2. The first cracks appear in Ellie and Joel’s relationship

Bella Ramsey in The Last of Us episode 9

At the start of the episode, we watch Joel attempt to care for Ellie in a new way. After episode 8’s meeting with the cannibals, Ellie needs emotional support rather than a physical warrior.

The fierce protector side of parenting comes easy to Joel. The comforting side feels a little less natural, but there is something fuzzy and heart-warming about his clumsy attempts to make Ellie smile again, whether it’s getting her to reopen her joke book or challenge her to a game of Boggle.

But after the hospital shoot-out, the first cracks in Ellie and Joel’s relationship begin to surface. Joel’s outpouring about Sarah and the pain he’s lived with since she died frees him up to speak more truthfully about his emotions and it lifts a weight off his shoulders.

But that sense of Joel being a surrogate father brings a new awkwardness to their previously unshakable bond. We suddenly get the sense – as does Ellie – that Joel could potentially be using her as a crutch to help him through his pain.

You can see the early signs of unease from Ellie. She’s always known about Sarah, but now Joel is finally opening up about his daughter, you could forgive her for feeling like a replacement figure.

3. Who played Ellie’s mum in The Last of Us?

Ashley Johnson as Ellie's mum in The Last of Us finale

In the finale’s cold-open, we meet Ellie’s mum, played by Ashley Johnson. Johnson famously played Ellie in the original computer game series, so its feels like a more than appropriate bit of casting for the cameo.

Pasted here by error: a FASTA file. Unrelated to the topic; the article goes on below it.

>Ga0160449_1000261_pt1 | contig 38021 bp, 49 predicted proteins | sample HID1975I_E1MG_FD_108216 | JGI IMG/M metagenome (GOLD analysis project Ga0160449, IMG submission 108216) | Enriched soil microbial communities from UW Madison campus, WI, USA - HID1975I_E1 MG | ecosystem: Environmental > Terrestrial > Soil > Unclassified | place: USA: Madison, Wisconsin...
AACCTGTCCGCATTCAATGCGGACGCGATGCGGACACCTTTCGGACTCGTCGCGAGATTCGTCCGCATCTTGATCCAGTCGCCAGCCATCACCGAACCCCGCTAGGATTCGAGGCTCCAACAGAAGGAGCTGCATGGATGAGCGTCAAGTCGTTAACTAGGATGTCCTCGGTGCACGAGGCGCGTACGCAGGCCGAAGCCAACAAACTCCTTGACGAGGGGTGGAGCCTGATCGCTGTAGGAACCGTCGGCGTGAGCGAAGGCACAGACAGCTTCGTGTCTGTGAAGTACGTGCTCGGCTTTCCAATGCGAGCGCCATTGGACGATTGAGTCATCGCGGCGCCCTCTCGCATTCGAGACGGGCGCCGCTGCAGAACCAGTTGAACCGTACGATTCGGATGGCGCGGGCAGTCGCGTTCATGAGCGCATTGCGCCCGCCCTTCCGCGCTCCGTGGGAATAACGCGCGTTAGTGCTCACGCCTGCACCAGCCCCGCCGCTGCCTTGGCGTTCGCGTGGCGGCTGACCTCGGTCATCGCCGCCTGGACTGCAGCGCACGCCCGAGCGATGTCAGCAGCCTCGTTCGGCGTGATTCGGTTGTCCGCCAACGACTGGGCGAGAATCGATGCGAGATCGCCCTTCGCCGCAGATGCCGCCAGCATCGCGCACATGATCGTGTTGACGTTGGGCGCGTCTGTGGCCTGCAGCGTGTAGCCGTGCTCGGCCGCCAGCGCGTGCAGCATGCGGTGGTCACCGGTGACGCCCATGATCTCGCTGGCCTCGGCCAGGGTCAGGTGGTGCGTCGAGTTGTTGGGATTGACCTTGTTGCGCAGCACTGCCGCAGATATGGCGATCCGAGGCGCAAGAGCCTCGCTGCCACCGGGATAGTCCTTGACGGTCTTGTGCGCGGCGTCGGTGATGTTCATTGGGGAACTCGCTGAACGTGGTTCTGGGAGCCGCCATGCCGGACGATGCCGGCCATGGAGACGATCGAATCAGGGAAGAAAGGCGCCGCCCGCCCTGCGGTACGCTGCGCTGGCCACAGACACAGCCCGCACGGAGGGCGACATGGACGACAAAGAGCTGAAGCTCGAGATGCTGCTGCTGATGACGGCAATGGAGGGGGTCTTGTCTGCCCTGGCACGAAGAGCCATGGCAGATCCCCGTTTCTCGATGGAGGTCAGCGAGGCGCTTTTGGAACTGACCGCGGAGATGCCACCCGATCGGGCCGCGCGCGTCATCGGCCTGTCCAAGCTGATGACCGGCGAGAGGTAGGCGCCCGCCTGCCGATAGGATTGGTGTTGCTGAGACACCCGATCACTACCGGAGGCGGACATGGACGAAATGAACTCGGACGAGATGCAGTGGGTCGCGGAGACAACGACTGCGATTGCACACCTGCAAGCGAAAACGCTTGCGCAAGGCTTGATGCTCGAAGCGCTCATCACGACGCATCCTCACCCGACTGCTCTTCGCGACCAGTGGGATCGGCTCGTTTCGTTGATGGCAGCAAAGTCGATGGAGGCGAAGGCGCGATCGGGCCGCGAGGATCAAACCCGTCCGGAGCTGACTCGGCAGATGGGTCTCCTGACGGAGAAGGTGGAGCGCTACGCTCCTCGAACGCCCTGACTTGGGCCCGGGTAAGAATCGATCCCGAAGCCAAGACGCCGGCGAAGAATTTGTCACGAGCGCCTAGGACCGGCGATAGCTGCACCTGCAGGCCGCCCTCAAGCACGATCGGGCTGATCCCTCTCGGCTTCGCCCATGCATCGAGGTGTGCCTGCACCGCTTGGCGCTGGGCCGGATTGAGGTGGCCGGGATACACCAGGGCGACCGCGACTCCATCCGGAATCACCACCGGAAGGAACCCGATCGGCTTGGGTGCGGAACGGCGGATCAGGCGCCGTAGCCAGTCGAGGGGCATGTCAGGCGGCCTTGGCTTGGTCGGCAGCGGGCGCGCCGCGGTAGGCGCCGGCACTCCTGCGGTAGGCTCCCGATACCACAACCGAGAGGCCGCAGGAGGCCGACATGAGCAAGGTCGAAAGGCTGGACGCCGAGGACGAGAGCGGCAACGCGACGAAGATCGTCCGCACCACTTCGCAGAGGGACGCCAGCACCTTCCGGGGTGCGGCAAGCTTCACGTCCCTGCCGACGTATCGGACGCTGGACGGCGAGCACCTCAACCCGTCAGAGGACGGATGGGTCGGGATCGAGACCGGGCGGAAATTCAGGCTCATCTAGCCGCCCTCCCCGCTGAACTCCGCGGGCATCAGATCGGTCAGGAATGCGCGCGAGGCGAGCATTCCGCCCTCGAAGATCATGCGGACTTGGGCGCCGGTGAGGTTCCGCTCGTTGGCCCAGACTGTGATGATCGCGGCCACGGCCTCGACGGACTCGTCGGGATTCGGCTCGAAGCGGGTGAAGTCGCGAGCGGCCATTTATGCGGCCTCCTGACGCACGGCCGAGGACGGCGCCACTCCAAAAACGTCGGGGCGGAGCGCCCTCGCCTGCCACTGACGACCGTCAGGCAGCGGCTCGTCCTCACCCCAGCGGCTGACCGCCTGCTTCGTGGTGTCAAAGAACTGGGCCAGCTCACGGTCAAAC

The short story reveals that Ellie’s mum was best friends with Marlene and that she was bitten by an infected as she was giving birth.

The computer game’s creator Neil Druckmann revealed to Variety that this story was originally designed for the game.

“I had written a short story after we had shipped the game already. It was supposed to be an animated short, but it fell apart and didn’t come to be,” he said.

“There was a moment where we almost made it as downloadable content, but it fell apart. In our conversations, I brought it up to Craig [Mazin, The Last of Us' showrunner] and he was immediately excited by it, or as he would say ‘activated’.”

4. Joel’s hospital shoot-out - Is he no longer the show’s hero?

The ending of The Last of Us computer game created a huge range of opinions from gamers and proved controversial with those who had grown so emotionally invested in Ellie and Joel’s journey.

The TV series is destined to create similarly diverse views, most notably on Joel’s actions in the hospital. Unwilling to let Ellie die for what the Fireflies positions as ‘the greater good’ of the world, Joel unleashes a still and cold onslaught on everyone standing in his way.

The contrasting views of Joel and Marlene, who has her own distressing and personal connection to Ellie, leave viewers with plenty to discuss. Is Joel still the show’s hero? Or was this an act of selfishness that goes against what Ellie would have wanted?

5. What was the significance of the giraffes?

Joel and Ellie look at the giraffes in The Last of Us finale

It’s one of the most famous scenes in The Last of Us computer game, which has been highly anticipated by fans throughout the series. And the giraffes didn’t disappoint.

Despite Joel’s best efforts to cheer her up with a game of Boggle, Ellie is still a shadow of her former self at the start of this episode. Her final shreds of innocence and optimism appear to have been burned by David and the cannibals.

That is until the herd of giraffes turn up in Salt Lake City.

Bella Ramsey’s cheeky smile (“You can't deny the view, though”), her wide-eyed innocence and the stark contrast between the beauty of the animals and the wreckage of Salt Lake City, made this a heart-swelling moment that partially remedied the bleakness of this episode.

Despite all the pain, heartache and all the worst parts of humanity, the giraffes symbolise a world still filled with wonder that is worth fighting for.